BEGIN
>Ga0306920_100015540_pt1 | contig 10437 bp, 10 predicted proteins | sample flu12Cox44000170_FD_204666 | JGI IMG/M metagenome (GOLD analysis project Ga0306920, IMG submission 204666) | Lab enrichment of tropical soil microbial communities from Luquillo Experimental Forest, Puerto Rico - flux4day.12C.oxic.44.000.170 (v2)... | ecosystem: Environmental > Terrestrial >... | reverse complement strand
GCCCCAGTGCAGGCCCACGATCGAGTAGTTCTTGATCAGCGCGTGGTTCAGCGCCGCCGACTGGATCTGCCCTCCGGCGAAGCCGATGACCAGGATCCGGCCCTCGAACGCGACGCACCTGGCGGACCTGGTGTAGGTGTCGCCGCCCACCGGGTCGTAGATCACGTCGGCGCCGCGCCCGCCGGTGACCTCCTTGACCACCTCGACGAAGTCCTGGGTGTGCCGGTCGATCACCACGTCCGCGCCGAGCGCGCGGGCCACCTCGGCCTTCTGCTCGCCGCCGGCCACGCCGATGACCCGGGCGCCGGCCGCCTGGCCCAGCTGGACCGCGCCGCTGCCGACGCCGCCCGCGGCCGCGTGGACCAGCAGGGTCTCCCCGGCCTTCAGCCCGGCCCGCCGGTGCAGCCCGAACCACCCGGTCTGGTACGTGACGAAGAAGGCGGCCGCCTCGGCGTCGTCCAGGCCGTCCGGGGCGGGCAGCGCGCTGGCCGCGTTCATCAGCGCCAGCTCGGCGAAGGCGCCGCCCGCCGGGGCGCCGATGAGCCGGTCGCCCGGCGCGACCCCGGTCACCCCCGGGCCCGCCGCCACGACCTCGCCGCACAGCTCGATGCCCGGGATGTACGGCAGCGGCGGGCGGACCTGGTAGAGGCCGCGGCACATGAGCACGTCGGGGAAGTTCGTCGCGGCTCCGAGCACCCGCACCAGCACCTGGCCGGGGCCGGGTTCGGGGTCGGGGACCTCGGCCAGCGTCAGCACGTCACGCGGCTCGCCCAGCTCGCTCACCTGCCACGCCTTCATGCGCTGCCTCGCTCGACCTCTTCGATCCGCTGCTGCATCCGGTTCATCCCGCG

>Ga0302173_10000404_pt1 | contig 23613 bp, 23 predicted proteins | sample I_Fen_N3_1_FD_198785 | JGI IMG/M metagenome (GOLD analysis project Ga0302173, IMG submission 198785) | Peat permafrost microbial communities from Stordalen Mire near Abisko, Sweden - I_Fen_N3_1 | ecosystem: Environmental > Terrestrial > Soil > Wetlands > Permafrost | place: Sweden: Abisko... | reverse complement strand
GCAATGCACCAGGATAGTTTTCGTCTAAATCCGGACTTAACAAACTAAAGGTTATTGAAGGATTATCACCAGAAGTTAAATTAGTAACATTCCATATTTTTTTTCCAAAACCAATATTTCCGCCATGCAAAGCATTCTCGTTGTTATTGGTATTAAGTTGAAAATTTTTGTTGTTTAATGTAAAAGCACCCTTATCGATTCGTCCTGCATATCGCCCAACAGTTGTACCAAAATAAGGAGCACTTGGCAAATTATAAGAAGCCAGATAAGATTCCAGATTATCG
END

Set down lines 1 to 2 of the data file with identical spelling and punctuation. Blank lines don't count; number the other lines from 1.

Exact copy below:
>Ga0306920_100015540_pt1 | contig 10437 bp, 10 predicted proteins | sample flu12Cox44000170_FD_204666 | JGI IMG/M metagenome (GOLD analysis project Ga0306920, IMG submission 204666) | Lab enrichment of tropical soil microbial communities from Luquillo Experimental Forest, Puerto Rico - flux4day.12C.oxic.44.000.170 (v2)... | ecosystem: Environmental > Terrestrial >... | reverse complement strand
GCCCCAGTGCAGGCCCACGATCGAGTAGTTCTTGATCAGCGCGTGGTTCAGCGCCGCCGACTGGATCTGCCCTCCGGCGAAGCCGATGACCAGGATCCGGCCCTCGAACGCGACGCACCTGGCGGACCTGGTGTAGGTGTCGCCGCCCACCGGGTCGTAGATCACGTCGGCGCCGCGCCCGCCGGTGACCTCCTTGACCACCTCGACGAAGTCCTGGGTGTGCCGGTCGATCACCACGTCCGCGCCGAGCGCGCGGGCCACCTCGGCCTTCTGCTCGCCGCCGGCCACGCCGATGACCCGGGCGCCGGCCGCCTGGCCCAGCTGGACCGCGCCGCTGCCGACGCCGCCCGCGGCCGCGTGGACCAGCAGGGTCTCCCCGGCCTTCAGCCCGGCCCGCCGGTGCAGCCCGAACCACCCGGTCTGGTACGTGACGAAGAAGGCGGCCGCCTCGGCGTCGTCCAGGCCGTCCGGGGCGGGCAGCGCGCTGGCCGCGTTCATCAGCGCCAGCTCGGCGAAGGCGCCGCCCGCCGGGGCGCCGATGAGCCGGTCGCCCGGCGCGACCCCGGTCACCCCCGGGCCCGCCGCCACGACCTCGCCGCACAGCTCGATGCCCGGGATGTACGGCAGCGGCGGGCGGACCTGGTAGAGGCCGCGGCACATGAGCACGTCGGGGAAGTTCGTCGCGGCTCCGAGCACCCGCACCAGCACCTGGCCGGGGCCGGGTTCGGGGTCGGGGACCTCGGCCAGCGTCAGCACGTCACGCGGCTCGCCCAGCTCGCTCACCTGCCACGCCTTCATGCGCTGCCTCGCTCGACCTCTTCGATCCGCTGCTGCATCCGGTTCATCCCGCG